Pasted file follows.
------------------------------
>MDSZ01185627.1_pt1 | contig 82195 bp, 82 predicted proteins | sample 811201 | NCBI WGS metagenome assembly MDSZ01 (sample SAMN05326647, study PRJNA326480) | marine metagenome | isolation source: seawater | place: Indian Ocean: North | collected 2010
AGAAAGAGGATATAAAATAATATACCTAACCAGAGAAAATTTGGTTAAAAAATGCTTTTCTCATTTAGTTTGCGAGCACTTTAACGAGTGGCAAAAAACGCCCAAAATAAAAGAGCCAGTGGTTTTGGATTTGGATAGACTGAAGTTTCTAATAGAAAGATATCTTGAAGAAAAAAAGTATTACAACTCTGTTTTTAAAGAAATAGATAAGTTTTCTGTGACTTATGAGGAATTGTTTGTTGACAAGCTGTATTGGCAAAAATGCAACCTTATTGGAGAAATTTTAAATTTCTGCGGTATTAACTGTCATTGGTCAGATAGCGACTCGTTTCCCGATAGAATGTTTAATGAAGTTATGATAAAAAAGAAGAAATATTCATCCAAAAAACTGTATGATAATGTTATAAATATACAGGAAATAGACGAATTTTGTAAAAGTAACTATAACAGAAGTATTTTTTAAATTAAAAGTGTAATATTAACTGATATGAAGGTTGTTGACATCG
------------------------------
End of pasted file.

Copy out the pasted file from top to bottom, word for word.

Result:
>MDSZ01185627.1_pt1 | contig 82195 bp, 82 predicted proteins | sample 811201 | NCBI WGS metagenome assembly MDSZ01 (sample SAMN05326647, study PRJNA326480) | marine metagenome | isolation source: seawater | place: Indian Ocean: North | collected 2010
AGAAAGAGGATATAAAATAATATACCTAACCAGAGAAAATTTGGTTAAAAAATGCTTTTCTCATTTAGTTTGCGAGCACTTTAACGAGTGGCAAAAAACGCCCAAAATAAAAGAGCCAGTGGTTTTGGATTTGGATAGACTGAAGTTTCTAATAGAAAGATATCTTGAAGAAAAAAAGTATTACAACTCTGTTTTTAAAGAAATAGATAAGTTTTCTGTGACTTATGAGGAATTGTTTGTTGACAAGCTGTATTGGCAAAAATGCAACCTTATTGGAGAAATTTTAAATTTCTGCGGTATTAACTGTCATTGGTCAGATAGCGACTCGTTTCCCGATAGAATGTTTAATGAAGTTATGATAAAAAAGAAGAAATATTCATCCAAAAAACTGTATGATAATGTTATAAATATACAGGAAATAGACGAATTTTGTAAAAGTAACTATAACAGAAGTATTTTTTAAATTAAAAGTGTAATATTAACTGATATGAAGGTTGTTGACATCG